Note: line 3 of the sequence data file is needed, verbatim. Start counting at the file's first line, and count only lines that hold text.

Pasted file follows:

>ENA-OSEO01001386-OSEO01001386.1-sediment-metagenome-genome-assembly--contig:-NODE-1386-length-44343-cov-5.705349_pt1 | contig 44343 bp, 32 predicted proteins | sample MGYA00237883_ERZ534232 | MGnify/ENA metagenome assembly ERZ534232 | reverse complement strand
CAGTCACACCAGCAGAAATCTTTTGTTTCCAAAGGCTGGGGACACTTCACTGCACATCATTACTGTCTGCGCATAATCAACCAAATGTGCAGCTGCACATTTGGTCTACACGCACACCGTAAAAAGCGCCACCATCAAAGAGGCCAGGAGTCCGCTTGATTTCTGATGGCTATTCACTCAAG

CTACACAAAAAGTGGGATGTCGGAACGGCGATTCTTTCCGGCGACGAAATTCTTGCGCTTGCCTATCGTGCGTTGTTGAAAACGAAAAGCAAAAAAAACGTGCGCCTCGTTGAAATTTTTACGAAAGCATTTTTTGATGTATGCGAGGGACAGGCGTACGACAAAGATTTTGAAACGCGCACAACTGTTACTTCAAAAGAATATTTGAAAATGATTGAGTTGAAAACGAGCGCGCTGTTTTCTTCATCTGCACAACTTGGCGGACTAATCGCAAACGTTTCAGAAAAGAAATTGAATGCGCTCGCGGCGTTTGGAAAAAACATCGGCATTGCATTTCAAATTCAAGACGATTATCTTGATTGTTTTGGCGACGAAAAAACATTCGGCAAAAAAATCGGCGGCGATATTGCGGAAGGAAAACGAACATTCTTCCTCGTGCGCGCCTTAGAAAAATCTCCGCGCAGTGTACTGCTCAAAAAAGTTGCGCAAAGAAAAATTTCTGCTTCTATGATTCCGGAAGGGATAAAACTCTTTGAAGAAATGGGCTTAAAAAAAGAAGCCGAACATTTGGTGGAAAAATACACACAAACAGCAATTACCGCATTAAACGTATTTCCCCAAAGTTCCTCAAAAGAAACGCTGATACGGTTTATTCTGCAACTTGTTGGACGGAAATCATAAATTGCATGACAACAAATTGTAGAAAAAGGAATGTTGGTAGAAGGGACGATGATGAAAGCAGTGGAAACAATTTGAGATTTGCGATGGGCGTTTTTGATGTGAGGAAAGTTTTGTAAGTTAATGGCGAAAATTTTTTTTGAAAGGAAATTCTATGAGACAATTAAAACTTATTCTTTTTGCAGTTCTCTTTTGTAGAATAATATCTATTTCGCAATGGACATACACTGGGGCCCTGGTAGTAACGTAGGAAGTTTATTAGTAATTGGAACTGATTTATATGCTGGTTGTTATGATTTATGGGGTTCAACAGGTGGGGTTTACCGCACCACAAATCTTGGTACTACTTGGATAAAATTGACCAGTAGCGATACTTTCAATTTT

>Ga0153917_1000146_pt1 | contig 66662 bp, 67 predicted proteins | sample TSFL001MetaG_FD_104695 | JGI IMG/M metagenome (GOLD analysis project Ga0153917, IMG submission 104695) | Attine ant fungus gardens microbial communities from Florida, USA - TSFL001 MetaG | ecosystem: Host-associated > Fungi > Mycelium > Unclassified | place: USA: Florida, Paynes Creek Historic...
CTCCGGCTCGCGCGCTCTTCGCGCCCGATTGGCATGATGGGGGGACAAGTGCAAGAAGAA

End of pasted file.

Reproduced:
CTACACAAAAAGTGGGATGTCGGAACGGCGATTCTTTCCGGCGACGAAATTCTTGCGCTTGCCTATCGTGCGTTGTTGAAAACGAAAAGCAAAAAAAACGTGCGCCTCGTTGAAATTTTTACGAAAGCATTTTTTGATGTATGCGAGGGACAGGCGTACGACAAAGATTTTGAAACGCGCACAACTGTTACTTCAAAAGAATATTTGAAAATGATTGAGTTGAAAACGAGCGCGCTGTTTTCTTCATCTGCACAACTTGGCGGACTAATCGCAAACGTTTCAGAAAAGAAATTGAATGCGCTCGCGGCGTTTGGAAAAAACATCGGCATTGCATTTCAAATTCAAGACGATTATCTTGATTGTTTTGGCGACGAAAAAACATTCGGCAAAAAAATCGGCGGCGATATTGCGGAAGGAAAACGAACATTCTTCCTCGTGCGCGCCTTAGAAAAATCTCCGCGCAGTGTACTGCTCAAAAAAGTTGCGCAAAGAAAAATTTCTGCTTCTATGATTCCGGAAGGGATAAAACTCTTTGAAGAAATGGGCTTAAAAAAAGAAGCCGAACATTTGGTGGAAAAATACACACAAACAGCAATTACCGCATTAAACGTATTTCCCCAAAGTTCCTCAAAAGAAACGCTGATACGGTTTATTCTGCAACTTGTTGGACGGAAATCATAAATTGCATGACAACAAATTGTAGAAAAAGGAATGTTGGTAGAAGGGACGATGATGAAAGCAGTGGAAACAATTTGAGATTTGCGATGGGCGTTTTTGATGTGAGGAAAGTTTTGTAAGTTAATGGCGAAAATTTTTTTTGAAAGGAAATTCTATGAGACAATTAAAACTTATTCTTTTTGCAGTTCTCTTTTGTAGAATAATATCTATTTCGCAATGGACATACACTGGGGCCCTGGTAGTAACGTAGGAAGTTTATTAGTAATTGGAACTGATTTATATGCTGGTTGTTATGATTTATGGGGTTCAACAGGTGGGGTTTACCGCACCACAAATCTTGGTACTACTTGGATAAAATTGACCAGTAGCGATACTTTCAATTTT